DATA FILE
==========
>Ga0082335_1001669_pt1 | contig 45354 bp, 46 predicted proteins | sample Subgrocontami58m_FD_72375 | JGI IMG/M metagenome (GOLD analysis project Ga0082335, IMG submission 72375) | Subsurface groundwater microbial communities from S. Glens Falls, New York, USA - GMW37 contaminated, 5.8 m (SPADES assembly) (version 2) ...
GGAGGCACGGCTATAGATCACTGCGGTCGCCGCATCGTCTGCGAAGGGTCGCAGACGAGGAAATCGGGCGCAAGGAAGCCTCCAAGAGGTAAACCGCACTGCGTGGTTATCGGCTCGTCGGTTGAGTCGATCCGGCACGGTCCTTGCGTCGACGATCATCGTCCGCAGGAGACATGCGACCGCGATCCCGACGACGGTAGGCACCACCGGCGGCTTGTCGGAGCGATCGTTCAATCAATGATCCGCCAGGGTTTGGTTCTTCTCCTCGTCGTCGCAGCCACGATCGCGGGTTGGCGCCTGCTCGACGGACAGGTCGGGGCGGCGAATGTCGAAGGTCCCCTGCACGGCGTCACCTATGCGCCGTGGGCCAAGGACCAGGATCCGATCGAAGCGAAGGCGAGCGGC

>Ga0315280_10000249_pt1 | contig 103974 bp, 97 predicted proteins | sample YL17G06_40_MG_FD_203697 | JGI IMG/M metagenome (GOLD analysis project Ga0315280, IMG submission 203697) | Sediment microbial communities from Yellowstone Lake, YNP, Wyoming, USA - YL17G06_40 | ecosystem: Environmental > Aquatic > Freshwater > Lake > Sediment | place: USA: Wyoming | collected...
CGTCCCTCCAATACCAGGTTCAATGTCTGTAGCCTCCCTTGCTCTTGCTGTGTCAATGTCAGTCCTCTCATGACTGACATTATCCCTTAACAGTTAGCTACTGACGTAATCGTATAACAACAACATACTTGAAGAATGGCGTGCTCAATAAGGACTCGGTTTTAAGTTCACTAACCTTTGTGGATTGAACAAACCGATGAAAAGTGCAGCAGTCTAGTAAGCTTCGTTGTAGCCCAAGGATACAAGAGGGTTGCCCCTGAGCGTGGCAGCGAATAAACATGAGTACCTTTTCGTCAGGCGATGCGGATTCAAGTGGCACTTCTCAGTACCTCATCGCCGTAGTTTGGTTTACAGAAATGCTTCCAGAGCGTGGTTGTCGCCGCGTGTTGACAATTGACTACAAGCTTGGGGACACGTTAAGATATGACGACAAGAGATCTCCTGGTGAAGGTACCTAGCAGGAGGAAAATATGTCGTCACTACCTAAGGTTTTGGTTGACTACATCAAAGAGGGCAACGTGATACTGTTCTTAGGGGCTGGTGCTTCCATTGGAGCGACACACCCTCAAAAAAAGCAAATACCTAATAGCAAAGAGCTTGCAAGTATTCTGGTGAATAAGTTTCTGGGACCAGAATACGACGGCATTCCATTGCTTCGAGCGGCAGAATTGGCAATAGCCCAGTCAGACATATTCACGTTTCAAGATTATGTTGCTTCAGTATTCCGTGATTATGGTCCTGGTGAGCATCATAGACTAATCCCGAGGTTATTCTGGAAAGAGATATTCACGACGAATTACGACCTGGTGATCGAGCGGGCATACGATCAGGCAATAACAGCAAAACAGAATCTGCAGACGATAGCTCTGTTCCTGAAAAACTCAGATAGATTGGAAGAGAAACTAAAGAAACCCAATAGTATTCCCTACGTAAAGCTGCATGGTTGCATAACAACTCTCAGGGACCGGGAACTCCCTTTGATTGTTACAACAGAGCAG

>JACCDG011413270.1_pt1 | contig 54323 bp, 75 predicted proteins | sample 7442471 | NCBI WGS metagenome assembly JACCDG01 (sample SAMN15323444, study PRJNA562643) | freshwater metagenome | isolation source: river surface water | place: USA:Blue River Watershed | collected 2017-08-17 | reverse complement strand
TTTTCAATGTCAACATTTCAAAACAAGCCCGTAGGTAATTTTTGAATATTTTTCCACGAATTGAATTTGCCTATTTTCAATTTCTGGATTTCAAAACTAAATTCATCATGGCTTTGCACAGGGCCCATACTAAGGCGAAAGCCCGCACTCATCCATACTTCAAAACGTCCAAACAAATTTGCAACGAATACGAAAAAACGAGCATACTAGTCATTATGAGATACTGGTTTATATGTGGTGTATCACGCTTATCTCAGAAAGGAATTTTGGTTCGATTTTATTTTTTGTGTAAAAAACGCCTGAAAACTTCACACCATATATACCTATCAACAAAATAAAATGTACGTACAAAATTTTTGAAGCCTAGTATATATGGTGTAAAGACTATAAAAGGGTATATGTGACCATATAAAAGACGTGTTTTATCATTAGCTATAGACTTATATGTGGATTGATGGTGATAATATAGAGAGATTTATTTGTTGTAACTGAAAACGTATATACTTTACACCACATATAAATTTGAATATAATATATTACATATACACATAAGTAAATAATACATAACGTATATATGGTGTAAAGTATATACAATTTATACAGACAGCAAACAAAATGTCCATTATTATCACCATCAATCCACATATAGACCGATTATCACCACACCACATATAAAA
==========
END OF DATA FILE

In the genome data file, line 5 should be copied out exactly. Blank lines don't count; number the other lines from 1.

>JACCDG011413270.1_pt1 | contig 54323 bp, 75 predicted proteins | sample 7442471 | NCBI WGS metagenome assembly JACCDG01 (sample SAMN15323444, study PRJNA562643) | freshwater metagenome | isolation source: river surface water | place: USA:Blue River Watershed | collected 2017-08-17 | reverse complement strand